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A11 Induced pluripotent stem cells for basic and translational research on HD
  1. VB Mattis1,
  2. SP Svendsen1,
  3. A Ebert2,
  4. CN Svendsen1,
  5. AR King3,
  6. M Casale3,
  7. ST Winokur3,
  8. G Batugedara3,
  9. M Vawter3,
  10. PJ Donovan3,
  11. LF Lock3,
  12. LM Thompson3,
  13. Y Zhu4,
  14. E Fossale4,
  15. RS Atwal4,
  16. T Gillis4,
  17. J Mysore4,
  18. J-h Li4,
  19. IS Seong4,
  20. Y Shen4,
  21. X Chen4,
  22. VC Wheeler4,
  23. Marcy E MacDonald4,
  24. JF Gusella4,
  25. S Akimov5,
  26. N Arbez5,
  27. T Juopperi6,
  28. T Ratovitski5,
  29. JH Chiang6,
  30. WR Kim6,
  31. E Chighladze5,
  32. E Watkin5,
  33. C Zhong6,
  34. G Makri6,
  35. RN Cole6,
  36. RL Margolis4,8,
  37. H Song6,
  38. G Ming6,
  39. CA Ross5,8,9,
  40. JA Kaye10,11,
  41. A Daub10,11,
  42. P Sharma10,11,
  43. AR Mason10,11,
  44. S Finkbeiner10,11,
  45. J Yu12,
  46. JA Thomson13,
  47. D Rushton14,
  48. SP Brazier14,
  49. AA Battersby14,
  50. A Redfern14,
  51. H-E Tseng14,
  52. AW Harrison14,
  53. PJ Kemp14,
  54. ND Allen14,
  55. M Onorati15,
  56. V Castiglioni15,
  57. E Cattaneo15,
  58. J Arjomand16
  1. 1The Regenerative Medicine Institute, Cedars-Sinai Medical Center, Los Angeles, California, USA
  2. 2Department of Cell Biology, Neurobiology and Anatomy, Medical College of Wisconsin, Milwaukee, Wisconsin, USA
  3. 3Departments of Neurobiology and Behavior, Psychiatry and Human Behavior, Developmental and Cell Biology and Biological Chemistry, University of California, Irvine, California, USA
  4. 4Center for Human Genetic Research, Massachusetts General Hospital and Harvard Medical School, Boston, Massachusetts, USA
  5. 5Division of Neurobiology and Department of Psychiatry, Johns Hopkins University School of Medicine, Baltimore, Maryland, USA
  6. 6Institute for Cell Engineering, Johns Hopkins University School of Medicine, Baltimore, Maryland, USA
  7. 7Department of Biological Chemistry, Johns Hopkins University School of Medicine, Baltimore, Maryland, USA
  8. 8Department of Neurology and Program in Cellular and Molecular Medicine, Johns Hopkins University School of Medicine, Baltimore, Maryland, USA
  9. 9Departments of Neuroscience and Pharmacology, Johns Hopkins University School of Medicine, Baltimore, Maryland, USA
  10. 10Gladstone Institute of Neurological Disease, Taube-Koret Center of Huntington's Disease Research, Hellman Family Foundation Program in Alzheimer's Disease, Roddenberry Stem Cell Research Program, San Francisco, California, USA
  11. 11Departments of Neurology and Physiology, University of California, San Francisco, California, USA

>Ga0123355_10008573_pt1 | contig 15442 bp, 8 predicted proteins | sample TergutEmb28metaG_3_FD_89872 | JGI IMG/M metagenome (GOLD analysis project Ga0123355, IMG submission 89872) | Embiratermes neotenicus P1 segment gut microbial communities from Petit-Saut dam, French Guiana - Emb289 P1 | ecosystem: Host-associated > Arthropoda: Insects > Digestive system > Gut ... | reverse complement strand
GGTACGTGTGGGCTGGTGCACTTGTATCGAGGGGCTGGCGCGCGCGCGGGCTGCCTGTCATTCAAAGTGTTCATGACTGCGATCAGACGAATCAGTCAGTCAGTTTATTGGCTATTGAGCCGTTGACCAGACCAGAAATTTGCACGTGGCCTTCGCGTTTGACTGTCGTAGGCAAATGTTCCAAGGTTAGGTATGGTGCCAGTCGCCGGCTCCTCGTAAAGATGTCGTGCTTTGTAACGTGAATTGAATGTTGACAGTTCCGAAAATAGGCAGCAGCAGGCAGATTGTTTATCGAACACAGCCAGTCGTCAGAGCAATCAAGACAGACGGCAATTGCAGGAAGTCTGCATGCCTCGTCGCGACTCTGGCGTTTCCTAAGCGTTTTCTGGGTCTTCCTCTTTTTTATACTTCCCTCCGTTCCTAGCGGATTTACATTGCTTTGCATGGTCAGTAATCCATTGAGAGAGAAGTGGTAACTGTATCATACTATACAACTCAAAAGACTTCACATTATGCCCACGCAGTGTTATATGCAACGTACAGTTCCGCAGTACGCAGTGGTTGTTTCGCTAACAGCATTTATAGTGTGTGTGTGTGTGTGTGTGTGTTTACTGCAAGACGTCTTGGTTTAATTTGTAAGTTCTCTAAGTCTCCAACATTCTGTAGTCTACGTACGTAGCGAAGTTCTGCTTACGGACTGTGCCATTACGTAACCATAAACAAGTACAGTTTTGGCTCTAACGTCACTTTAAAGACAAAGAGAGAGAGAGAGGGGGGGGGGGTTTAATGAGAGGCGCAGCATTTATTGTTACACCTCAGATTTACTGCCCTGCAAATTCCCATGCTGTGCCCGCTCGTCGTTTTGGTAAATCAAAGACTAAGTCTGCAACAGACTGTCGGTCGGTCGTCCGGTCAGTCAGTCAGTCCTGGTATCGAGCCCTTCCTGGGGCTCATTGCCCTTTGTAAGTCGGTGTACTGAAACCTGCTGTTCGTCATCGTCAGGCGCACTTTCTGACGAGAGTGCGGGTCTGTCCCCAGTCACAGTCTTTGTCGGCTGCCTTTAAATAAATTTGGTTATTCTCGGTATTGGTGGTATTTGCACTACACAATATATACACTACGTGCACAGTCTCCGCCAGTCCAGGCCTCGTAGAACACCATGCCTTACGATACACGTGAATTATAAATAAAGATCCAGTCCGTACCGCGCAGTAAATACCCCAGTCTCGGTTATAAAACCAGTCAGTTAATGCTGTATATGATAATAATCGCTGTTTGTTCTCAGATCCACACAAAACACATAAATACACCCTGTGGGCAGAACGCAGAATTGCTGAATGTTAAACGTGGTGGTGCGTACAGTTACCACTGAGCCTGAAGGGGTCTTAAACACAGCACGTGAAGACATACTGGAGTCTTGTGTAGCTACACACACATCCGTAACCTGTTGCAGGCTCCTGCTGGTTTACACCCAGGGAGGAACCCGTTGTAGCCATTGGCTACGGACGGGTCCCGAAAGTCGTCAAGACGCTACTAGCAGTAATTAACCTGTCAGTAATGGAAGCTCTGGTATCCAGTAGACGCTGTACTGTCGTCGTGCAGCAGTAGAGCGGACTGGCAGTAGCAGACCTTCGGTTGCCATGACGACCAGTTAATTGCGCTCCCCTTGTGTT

12. 12Cellular Dynamics International, Madison, Wisconsin, USA
  13. 13Morgridge Institute for Research, Madison, Wisconsin, USA
  14. 14School of Biosciences, Cardiff University, Cardiff, UK
  15. 15Department of Pharmacological Sciences and Center for Stem Cell Research, Università degli Studi di Milano, Milano, Italy
  16. 16CHDI Management/CHDI Foundation, Princeton, New Jersey, USA


Background The expression of mutant HTT leads to many cellular alterations, including abnormal vesicle recycling, loss of signalling by brain-derived neurotrophic factor, excitotoxicity, perturbation of Ca2+ signalling, decreases in intracellular ATP, alterations of gene transcription, inhibition of protein clearance pathways, mitochondrial and metabolic disturbances, and ultimately cell death. While robust mammalian systems have been developed to model disease and extensive mechanistic insights have emerged, significant differences between rodent and human cells and between non-neuronal cells and neurons limit the utility of these models for accurately representing human disease. Human pluripotent stem cells can generate highly specified cell populations, including DARPP32-positive MSNs of the striatum, and provide a method for modelling HD in human neurons carrying the mutation. As it is caused by one single gene, HD is an ideal disorder for exploring the utility of modelling disease in induced pluripotent stem cells (iPSCs) through reprogramming adult cells from HD patients with known patterns of disease onset and duration.

Aims Generate iPSC lines from HD patients and controls and identify CAG-repeat expansion associated phenotypes.

Methods/techniques Through the efforts of an international consortium effort, 14 lines were generated, differentiated into neuronal populations and assessed for CAG-repeat dependent outcome measures.

Results/outcomes HD iPSC lines have reproducible CAG expansion–associated phenotypes upon differentiation, including CAG expansion-associated changes in gene expression patterns and alterations in electrophysiology, metabolism, cell adhesion, and ultimately an increased risk of cell death. While the lines with the longest repeats (HD180) showed a phenotype across all assays, those with shorter repeats (HD60) showed phenotypes in a specific sub set of assays. The most sensitive assay for establishing repeat dependent effects was found to be calcium responses to stress.

Conclusions This HD iPSC collection represents a unique and well-characterised resource to elucidate disease mechanisms in HD and provides a novel human stem cell platform for screening new candidate therapeutics.

Funding NIH, CHDI, CIRM.

  • Stem cells
  • HD
  • pluripotent
  • human cell model
  • CAG phenotypes

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